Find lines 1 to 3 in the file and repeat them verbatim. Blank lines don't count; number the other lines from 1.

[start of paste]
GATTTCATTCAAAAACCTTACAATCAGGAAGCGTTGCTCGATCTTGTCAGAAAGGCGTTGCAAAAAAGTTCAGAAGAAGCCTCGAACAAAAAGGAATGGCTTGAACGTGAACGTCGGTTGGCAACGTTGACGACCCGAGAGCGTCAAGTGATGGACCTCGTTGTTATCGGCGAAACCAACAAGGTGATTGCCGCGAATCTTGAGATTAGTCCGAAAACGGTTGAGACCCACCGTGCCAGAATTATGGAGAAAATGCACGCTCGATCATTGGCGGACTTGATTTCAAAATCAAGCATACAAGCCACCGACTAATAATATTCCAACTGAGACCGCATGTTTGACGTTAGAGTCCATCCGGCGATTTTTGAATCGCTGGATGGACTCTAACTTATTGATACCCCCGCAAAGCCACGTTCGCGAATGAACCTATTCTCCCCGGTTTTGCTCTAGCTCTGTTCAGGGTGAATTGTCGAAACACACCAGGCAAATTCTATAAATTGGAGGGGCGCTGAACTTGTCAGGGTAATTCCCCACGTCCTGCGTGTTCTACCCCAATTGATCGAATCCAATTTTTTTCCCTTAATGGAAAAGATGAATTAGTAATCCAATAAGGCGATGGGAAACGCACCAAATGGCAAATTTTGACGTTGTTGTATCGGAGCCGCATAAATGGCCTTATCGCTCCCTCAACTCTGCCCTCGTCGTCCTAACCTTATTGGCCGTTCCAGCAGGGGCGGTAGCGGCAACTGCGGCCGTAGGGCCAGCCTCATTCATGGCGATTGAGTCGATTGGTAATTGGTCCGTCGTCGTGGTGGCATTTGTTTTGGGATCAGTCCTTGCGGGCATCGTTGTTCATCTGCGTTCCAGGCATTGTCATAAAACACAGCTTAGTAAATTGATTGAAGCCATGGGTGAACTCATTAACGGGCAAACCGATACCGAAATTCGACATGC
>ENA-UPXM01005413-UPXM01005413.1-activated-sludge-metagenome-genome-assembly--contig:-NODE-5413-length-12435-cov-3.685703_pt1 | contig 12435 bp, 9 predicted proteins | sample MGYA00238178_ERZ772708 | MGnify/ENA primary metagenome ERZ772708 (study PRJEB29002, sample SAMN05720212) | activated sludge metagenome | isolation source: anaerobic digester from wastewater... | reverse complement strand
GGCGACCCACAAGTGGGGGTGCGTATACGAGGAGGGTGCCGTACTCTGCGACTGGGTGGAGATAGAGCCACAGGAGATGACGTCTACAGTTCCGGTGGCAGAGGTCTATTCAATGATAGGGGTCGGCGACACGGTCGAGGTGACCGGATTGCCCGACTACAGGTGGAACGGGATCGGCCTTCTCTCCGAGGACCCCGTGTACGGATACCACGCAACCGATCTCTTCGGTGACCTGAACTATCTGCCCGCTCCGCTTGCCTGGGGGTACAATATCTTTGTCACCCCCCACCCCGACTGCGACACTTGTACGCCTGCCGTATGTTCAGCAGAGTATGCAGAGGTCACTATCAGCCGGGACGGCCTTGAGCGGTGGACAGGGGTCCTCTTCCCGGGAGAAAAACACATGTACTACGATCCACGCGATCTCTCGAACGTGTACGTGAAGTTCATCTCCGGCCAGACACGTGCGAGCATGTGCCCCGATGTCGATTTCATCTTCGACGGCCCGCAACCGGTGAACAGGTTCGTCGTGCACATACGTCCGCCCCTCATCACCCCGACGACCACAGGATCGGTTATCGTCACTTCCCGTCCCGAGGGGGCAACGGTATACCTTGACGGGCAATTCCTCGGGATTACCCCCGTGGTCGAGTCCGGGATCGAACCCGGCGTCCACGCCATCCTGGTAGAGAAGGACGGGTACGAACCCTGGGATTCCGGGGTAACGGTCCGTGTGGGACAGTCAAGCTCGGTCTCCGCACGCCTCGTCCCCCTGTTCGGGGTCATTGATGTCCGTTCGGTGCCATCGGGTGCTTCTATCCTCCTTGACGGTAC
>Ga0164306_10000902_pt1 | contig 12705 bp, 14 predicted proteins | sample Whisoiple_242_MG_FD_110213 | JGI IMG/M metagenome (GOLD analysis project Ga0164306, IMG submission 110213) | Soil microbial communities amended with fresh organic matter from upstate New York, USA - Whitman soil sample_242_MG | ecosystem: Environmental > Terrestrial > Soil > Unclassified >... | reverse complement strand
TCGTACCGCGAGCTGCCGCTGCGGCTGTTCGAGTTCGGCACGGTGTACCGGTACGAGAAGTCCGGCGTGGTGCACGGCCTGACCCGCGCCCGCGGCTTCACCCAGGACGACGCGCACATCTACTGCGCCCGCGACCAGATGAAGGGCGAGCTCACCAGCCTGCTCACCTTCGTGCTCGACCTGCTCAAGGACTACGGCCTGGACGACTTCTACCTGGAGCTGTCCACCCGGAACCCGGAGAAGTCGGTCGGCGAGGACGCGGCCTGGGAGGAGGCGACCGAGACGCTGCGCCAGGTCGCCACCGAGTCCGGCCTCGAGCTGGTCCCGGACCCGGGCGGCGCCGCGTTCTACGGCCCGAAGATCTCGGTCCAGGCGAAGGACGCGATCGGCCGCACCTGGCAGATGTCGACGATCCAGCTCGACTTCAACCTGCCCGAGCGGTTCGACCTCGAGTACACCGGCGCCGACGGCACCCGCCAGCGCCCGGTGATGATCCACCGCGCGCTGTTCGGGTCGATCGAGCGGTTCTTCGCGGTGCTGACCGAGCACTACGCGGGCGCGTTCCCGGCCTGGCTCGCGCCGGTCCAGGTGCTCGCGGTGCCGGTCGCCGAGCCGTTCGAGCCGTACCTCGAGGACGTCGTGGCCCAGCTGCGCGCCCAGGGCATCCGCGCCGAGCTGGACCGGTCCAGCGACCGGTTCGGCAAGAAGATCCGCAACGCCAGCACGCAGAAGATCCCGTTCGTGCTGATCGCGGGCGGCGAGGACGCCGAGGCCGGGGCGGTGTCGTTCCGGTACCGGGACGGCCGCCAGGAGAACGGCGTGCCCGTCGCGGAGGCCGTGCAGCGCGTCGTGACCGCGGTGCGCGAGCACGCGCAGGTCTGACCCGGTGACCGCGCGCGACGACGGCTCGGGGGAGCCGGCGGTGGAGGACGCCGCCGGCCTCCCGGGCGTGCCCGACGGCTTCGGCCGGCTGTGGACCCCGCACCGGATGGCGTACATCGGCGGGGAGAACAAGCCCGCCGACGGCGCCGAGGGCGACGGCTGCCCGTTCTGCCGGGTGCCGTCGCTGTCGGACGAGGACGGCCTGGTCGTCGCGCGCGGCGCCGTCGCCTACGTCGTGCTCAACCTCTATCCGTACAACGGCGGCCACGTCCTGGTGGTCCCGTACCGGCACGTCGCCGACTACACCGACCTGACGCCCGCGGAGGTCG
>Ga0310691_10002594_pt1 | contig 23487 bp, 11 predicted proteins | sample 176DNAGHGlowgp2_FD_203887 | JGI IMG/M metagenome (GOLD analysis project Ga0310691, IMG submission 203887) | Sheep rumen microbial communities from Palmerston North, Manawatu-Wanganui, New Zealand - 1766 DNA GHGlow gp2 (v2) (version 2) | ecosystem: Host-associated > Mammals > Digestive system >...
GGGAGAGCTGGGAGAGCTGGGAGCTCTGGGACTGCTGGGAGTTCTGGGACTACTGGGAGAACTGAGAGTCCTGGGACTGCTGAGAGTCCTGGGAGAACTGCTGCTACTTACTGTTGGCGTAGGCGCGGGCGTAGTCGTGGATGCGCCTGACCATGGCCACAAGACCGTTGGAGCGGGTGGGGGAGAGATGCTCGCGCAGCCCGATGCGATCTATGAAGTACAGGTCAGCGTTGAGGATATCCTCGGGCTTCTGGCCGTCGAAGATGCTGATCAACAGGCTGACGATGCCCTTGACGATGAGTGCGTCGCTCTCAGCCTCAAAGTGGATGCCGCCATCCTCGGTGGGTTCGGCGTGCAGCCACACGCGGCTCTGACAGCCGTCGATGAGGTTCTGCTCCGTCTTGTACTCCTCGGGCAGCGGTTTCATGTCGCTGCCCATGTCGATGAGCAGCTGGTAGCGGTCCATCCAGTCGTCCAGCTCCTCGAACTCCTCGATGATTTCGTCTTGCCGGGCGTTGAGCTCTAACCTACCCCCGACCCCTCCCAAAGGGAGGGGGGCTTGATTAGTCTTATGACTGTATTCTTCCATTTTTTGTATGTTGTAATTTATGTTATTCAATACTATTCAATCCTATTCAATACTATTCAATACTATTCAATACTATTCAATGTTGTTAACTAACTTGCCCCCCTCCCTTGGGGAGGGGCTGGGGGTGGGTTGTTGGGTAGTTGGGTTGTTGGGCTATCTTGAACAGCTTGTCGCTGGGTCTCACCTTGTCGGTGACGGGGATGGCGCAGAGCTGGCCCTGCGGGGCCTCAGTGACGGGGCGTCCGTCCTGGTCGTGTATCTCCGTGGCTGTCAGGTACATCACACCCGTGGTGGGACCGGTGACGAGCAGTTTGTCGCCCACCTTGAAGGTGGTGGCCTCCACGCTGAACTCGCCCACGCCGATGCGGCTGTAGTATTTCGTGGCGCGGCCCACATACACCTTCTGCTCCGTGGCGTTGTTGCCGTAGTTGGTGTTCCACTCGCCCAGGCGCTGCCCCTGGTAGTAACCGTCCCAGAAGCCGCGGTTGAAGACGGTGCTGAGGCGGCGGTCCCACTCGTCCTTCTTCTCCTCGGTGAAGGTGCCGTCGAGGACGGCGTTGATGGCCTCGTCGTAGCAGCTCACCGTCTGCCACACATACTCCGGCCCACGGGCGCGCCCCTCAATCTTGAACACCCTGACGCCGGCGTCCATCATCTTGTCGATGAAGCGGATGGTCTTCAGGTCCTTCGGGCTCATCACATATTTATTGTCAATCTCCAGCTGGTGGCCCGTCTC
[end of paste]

GATTTCATTCAAAAACCTTACAATCAGGAAGCGTTGCTCGATCTTGTCAGAAAGGCGTTGCAAAAAAGTTCAGAAGAAGCCTCGAACAAAAAGGAATGGCTTGAACGTGAACGTCGGTTGGCAACGTTGACGACCCGAGAGCGTCAAGTGATGGACCTCGTTGTTATCGGCGAAACCAACAAGGTGATTGCCGCGAATCTTGAGATTAGTCCGAAAACGGTTGAGACCCACCGTGCCAGAATTATGGAGAAAATGCACGCTCGATCATTGGCGGACTTGATTTCAAAATCAAGCATACAAGCCACCGACTAATAATATTCCAACTGAGACCGCATGTTTGACGTTAGAGTCCATCCGGCGATTTTTGAATCGCTGGATGGACTCTAACTTATTGATACCCCCGCAAAGCCACGTTCGCGAATGAACCTATTCTCCCCGGTTTTGCTCTAGCTCTGTTCAGGGTGAATTGTCGAAACACACCAGGCAAATTCTATAAATTGGAGGGGCGCTGAACTTGTCAGGGTAATTCCCCACGTCCTGCGTGTTCTACCCCAATTGATCGAATCCAATTTTTTTCCCTTAATGGAAAAGATGAATTAGTAATCCAATAAGGCGATGGGAAACGCACCAAATGGCAAATTTTGACGTTGTTGTATCGGAGCCGCATAAATGGCCTTATCGCTCCCTCAACTCTGCCCTCGTCGTCCTAACCTTATTGGCCGTTCCAGCAGGGGCGGTAGCGGCAACTGCGGCCGTAGGGCCAGCCTCATTCATGGCGATTGAGTCGATTGGTAATTGGTCCGTCGTCGTGGTGGCATTTGTTTTGGGATCAGTCCTTGCGGGCATCGTTGTTCATCTGCGTTCCAGGCATTGTCATAAAACACAGCTTAGTAAATTGATTGAAGCCATGGGTGAACTCATTAACGGGCAAACCGATACCGAAATTCGACATGC
>ENA-UPXM01005413-UPXM01005413.1-activated-sludge-metagenome-genome-assembly--contig:-NODE-5413-length-12435-cov-3.685703_pt1 | contig 12435 bp, 9 predicted proteins | sample MGYA00238178_ERZ772708 | MGnify/ENA primary metagenome ERZ772708 (study PRJEB29002, sample SAMN05720212) | activated sludge metagenome | isolation source: anaerobic digester from wastewater... | reverse complement strand
GGCGACCCACAAGTGGGGGTGCGTATACGAGGAGGGTGCCGTACTCTGCGACTGGGTGGAGATAGAGCCACAGGAGATGACGTCTACAGTTCCGGTGGCAGAGGTCTATTCAATGATAGGGGTCGGCGACACGGTCGAGGTGACCGGATTGCCCGACTACAGGTGGAACGGGATCGGCCTTCTCTCCGAGGACCCCGTGTACGGATACCACGCAACCGATCTCTTCGGTGACCTGAACTATCTGCCCGCTCCGCTTGCCTGGGGGTACAATATCTTTGTCACCCCCCACCCCGACTGCGACACTTGTACGCCTGCCGTATGTTCAGCAGAGTATGCAGAGGTCACTATCAGCCGGGACGGCCTTGAGCGGTGGACAGGGGTCCTCTTCCCGGGAGAAAAACACATGTACTACGATCCACGCGATCTCTCGAACGTGTACGTGAAGTTCATCTCCGGCCAGACACGTGCGAGCATGTGCCCCGATGTCGATTTCATCTTCGACGGCCCGCAACCGGTGAACAGGTTCGTCGTGCACATACGTCCGCCCCTCATCACCCCGACGACCACAGGATCGGTTATCGTCACTTCCCGTCCCGAGGGGGCAACGGTATACCTTGACGGGCAATTCCTCGGGATTACCCCCGTGGTCGAGTCCGGGATCGAACCCGGCGTCCACGCCATCCTGGTAGAGAAGGACGGGTACGAACCCTGGGATTCCGGGGTAACGGTCCGTGTGGGACAGTCAAGCTCGGTCTCCGCACGCCTCGTCCCCCTGTTCGGGGTCATTGATGTCCGTTCGGTGCCATCGGGTGCTTCTATCCTCCTTGACGGTAC